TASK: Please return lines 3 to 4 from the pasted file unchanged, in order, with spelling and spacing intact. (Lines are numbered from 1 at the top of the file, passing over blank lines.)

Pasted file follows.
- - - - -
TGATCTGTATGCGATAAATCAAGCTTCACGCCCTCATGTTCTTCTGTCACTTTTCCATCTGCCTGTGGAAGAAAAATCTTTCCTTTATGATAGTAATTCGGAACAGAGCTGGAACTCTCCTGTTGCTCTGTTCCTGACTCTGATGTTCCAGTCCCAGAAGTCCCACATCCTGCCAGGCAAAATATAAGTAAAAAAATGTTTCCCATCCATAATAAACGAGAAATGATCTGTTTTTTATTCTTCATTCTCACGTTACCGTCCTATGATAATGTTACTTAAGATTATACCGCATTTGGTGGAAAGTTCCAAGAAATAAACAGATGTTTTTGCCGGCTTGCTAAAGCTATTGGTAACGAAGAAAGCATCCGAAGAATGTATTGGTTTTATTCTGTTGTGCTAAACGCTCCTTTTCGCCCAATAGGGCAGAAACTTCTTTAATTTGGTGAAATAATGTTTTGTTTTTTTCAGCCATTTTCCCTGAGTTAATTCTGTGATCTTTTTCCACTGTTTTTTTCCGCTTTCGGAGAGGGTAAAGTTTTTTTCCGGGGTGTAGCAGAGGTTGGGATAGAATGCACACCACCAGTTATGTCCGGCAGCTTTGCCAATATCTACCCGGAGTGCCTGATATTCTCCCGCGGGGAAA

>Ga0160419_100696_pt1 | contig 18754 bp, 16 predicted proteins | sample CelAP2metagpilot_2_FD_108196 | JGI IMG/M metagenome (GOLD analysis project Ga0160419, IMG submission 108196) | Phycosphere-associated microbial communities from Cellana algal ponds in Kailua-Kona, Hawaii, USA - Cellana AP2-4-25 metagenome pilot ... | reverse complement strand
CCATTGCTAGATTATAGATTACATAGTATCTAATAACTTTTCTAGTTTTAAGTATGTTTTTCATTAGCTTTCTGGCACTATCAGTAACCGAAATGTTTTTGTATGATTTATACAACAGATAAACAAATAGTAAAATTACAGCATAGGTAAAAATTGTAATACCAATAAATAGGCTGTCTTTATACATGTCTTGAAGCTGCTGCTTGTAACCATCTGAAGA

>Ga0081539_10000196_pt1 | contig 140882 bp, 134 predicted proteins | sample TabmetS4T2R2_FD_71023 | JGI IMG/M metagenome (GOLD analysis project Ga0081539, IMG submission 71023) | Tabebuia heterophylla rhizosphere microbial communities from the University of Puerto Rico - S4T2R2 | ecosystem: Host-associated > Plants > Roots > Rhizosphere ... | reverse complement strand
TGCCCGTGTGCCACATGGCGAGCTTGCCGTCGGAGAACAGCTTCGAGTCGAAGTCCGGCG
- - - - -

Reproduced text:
CCATTGCTAGATTATAGATTACATAGTATCTAATAACTTTTCTAGTTTTAAGTATGTTTTTCATTAGCTTTCTGGCACTATCAGTAACCGAAATGTTTTTGTATGATTTATACAACAGATAAACAAATAGTAAAATTACAGCATAGGTAAAAATTGTAATACCAATAAATAGGCTGTCTTTATACATGTCTTGAAGCTGCTGCTTGTAACCATCTGAAGA

>Ga0081539_10000196_pt1 | contig 140882 bp, 134 predicted proteins | sample TabmetS4T2R2_FD_71023 | JGI IMG/M metagenome (GOLD analysis project Ga0081539, IMG submission 71023) | Tabebuia heterophylla rhizosphere microbial communities from the University of Puerto Rico - S4T2R2 | ecosystem: Host-associated > Plants > Roots > Rhizosphere ... | reverse complement strand